subsequently amended to permit the appointment of a representative
of the President to the committee.
President Harding and his Cabinet worked out a reorganization
plan in 1922 which was submitted to the joint committee in 1923.
This plan provided for the consolidation of the Departments of War
and Navy into a Department of National Defense, for the creation of
a new Department of Education and Public Welfare, and for changing
the name of the Post Office Department to the Department of Communications. It recommended placing under the several departments
all of the independent agencies and establishments, except those
performing quasi-judicial functions or acting as service agencies for
all departments. It also proposed to transfer the General Accounting
Office to the Treasury Department, and to eliminate all nonfiscal



functions from the Treasury Department. All nonmilltary functions
were to be transferred from the proposed Department of National
Hearings were held in 1924 by the joint committee, at which the
Harding plan was vigorously opposed by the agencies affected. The
report of the joint committee made extensive modifications of the
President's plan. It included one new department, the Department
of Education and Relief, in which were to be placed the agencies dealing with public health, public education, and the care of veterans.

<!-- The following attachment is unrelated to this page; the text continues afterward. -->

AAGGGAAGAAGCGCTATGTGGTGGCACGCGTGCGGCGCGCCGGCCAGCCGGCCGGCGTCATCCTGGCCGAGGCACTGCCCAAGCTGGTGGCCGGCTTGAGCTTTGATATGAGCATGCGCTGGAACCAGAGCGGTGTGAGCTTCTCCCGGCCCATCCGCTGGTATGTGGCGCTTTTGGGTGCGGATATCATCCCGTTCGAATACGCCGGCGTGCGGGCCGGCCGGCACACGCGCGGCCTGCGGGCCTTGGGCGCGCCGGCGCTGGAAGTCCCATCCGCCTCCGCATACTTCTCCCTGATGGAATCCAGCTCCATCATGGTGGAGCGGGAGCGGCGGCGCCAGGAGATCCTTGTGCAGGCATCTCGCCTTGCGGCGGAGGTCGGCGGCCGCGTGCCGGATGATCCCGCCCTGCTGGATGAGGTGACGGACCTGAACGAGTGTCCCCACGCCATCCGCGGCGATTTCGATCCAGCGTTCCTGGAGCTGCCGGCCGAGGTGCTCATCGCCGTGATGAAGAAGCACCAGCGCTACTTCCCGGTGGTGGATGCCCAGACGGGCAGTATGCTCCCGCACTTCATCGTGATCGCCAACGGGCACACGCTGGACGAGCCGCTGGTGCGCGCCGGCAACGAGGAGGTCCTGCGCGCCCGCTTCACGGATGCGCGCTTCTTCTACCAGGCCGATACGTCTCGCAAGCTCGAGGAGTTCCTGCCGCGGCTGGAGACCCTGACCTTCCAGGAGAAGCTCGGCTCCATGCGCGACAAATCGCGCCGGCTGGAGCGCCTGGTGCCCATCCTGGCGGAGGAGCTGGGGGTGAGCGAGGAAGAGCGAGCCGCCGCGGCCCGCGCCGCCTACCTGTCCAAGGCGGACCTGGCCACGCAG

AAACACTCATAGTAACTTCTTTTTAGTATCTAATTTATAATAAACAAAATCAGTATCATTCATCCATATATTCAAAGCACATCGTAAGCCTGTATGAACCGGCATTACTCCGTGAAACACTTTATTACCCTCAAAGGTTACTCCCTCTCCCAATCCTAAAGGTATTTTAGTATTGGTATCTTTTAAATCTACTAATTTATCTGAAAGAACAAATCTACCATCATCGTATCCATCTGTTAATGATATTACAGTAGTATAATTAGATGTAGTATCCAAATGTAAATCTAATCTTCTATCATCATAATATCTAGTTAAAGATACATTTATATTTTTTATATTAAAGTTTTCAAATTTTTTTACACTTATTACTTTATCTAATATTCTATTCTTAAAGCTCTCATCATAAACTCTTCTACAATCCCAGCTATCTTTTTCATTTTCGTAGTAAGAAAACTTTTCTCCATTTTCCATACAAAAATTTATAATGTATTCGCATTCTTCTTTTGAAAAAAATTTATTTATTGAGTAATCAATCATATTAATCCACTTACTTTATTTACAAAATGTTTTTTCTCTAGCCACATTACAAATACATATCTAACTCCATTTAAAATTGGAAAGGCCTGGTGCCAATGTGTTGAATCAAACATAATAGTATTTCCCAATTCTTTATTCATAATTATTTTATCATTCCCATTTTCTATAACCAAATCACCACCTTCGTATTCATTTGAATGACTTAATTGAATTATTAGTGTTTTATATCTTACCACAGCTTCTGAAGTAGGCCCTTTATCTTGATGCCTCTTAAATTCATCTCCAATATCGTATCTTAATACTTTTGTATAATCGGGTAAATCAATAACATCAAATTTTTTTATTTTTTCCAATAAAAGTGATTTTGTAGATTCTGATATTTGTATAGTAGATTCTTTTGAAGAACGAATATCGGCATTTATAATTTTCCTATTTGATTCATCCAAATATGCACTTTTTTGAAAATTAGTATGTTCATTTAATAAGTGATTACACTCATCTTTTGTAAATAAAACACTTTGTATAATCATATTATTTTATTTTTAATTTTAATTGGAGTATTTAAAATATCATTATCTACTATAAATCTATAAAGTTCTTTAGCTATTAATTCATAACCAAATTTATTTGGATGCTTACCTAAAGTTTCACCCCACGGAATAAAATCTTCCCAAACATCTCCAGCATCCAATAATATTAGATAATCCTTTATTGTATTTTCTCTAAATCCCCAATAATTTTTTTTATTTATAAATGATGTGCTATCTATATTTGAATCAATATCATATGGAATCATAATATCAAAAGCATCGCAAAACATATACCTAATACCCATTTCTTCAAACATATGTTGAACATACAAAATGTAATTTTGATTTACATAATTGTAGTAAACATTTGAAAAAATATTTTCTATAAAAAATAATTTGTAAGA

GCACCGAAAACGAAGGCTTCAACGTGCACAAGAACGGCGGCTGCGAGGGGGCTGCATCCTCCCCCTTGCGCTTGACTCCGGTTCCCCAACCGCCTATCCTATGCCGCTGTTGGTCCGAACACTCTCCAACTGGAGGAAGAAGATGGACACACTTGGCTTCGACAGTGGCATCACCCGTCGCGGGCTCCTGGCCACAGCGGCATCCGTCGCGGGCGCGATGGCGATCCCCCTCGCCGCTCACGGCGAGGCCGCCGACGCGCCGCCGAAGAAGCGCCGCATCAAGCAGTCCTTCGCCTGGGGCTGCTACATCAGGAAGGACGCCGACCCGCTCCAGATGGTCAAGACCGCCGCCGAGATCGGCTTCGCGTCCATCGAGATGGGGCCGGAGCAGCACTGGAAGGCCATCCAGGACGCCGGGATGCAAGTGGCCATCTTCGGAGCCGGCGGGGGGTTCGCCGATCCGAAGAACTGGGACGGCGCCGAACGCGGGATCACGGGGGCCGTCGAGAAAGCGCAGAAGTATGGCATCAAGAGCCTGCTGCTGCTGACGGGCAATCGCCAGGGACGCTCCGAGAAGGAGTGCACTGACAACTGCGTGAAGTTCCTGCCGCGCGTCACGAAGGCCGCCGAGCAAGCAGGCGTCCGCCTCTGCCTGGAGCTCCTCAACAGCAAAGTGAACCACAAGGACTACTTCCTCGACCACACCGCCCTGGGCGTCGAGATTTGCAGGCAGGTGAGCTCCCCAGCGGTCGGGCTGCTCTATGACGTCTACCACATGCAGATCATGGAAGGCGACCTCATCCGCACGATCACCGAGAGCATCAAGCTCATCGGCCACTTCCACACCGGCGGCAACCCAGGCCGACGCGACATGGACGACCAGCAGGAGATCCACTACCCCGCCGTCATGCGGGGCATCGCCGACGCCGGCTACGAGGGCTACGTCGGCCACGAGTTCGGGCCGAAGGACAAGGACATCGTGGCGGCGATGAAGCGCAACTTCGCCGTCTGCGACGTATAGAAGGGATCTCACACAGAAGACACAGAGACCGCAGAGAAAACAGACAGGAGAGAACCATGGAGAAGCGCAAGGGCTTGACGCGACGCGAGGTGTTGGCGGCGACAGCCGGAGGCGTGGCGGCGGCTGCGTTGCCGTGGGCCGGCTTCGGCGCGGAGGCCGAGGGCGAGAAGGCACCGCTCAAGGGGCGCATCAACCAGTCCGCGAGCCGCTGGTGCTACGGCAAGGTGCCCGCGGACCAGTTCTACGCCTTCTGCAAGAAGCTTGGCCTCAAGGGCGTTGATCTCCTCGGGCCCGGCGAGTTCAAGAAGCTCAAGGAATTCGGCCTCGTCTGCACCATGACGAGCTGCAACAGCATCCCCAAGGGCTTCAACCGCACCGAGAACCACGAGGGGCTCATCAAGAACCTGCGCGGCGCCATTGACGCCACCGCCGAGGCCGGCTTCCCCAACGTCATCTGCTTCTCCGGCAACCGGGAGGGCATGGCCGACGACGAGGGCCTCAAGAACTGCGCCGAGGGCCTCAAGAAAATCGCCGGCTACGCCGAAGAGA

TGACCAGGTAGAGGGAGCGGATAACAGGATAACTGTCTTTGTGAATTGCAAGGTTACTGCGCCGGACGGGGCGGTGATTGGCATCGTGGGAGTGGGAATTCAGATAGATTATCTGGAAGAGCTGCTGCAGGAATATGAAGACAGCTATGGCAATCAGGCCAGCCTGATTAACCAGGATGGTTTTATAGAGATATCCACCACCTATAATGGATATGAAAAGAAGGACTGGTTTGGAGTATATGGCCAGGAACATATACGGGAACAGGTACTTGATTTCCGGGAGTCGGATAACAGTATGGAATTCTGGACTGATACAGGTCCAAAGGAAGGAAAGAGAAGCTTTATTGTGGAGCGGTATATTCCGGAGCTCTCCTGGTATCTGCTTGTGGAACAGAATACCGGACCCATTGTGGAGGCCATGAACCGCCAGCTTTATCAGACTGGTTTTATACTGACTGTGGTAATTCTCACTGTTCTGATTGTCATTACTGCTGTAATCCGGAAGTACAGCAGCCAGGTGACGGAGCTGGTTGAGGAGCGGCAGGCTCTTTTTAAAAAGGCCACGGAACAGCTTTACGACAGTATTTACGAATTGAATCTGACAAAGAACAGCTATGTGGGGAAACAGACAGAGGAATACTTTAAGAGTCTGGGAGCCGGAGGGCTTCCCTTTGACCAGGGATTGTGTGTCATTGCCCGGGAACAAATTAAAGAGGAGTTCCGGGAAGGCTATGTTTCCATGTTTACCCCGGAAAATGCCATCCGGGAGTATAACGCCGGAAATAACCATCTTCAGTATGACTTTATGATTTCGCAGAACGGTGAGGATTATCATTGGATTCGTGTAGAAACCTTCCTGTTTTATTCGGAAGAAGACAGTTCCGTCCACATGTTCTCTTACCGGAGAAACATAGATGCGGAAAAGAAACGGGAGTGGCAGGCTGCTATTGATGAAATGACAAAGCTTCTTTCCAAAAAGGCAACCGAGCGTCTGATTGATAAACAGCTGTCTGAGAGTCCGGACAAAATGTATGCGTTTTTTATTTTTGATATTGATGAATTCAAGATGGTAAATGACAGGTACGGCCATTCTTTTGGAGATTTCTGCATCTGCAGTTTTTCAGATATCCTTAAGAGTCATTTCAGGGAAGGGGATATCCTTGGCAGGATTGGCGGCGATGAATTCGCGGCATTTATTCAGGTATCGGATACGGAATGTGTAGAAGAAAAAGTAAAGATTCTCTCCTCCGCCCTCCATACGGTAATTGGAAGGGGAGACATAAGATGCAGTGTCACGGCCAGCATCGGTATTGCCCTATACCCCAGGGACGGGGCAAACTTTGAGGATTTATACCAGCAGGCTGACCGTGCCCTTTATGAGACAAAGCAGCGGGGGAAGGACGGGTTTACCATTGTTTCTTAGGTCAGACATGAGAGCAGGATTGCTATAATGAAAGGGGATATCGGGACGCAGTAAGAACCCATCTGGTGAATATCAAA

The work of the Department of the Interior was to be limited to public
works and public domain. The Department of Commerce was to
receive certain agencies from the Departments of War and the Treasury. The Bureau of the Budget was to be made independent of the
Treasury Department, and a centralized purchasing agency was to
be created.
Bills carrying out these recommendations accompanied the report
of the joint committee, but no action was taken. One of the bills
proposed authorized the head of each department "to make, subject
to the approval of the President, such changes in the organization of
the bureaus, offices, and other branches of the public service included
in his department
as he may deem essential to economical and effective
administration/7 such changes to be reported to the Congress with the
reasons for them.
Recent attempts to reorganize.—In 1928 both major political parties
were pledged to an administrative reorganization of the Government.
Alfred E. Smith had carried through a successful administrative
reorganization while Governor of the State of New York. Herbert
Hoover as Secretary of the Department of Commerce had advocated
reorganization for a number of years. In his message to the Congress
on December 3, 1929, and again on February 17, 1932, he recommended
legislation which would authorize the President to carry through
administrative reorganization by Executive orders.
In 1932 a special Economy Committee was created in the House of
Representatives to consider the whole subject of administrative reorganization. The committee recommended legislation which would
bring about numerous economies but recommended only a few consolidations and transfers. It recognized the difficulty of Congress in
attempting to deal with the complex problem of administrative organization, and recommended that suitable authority be granted to
the President for this purpose.
In 1932 the Congress granted authority to the President to reorganize executive departments by Executive orders (Public, 212,
72d Cong.). This act set forth certain standards and policies to
guide the President in effecting administrative reorganization, and
fixed the limitations under which the President was authorized to act.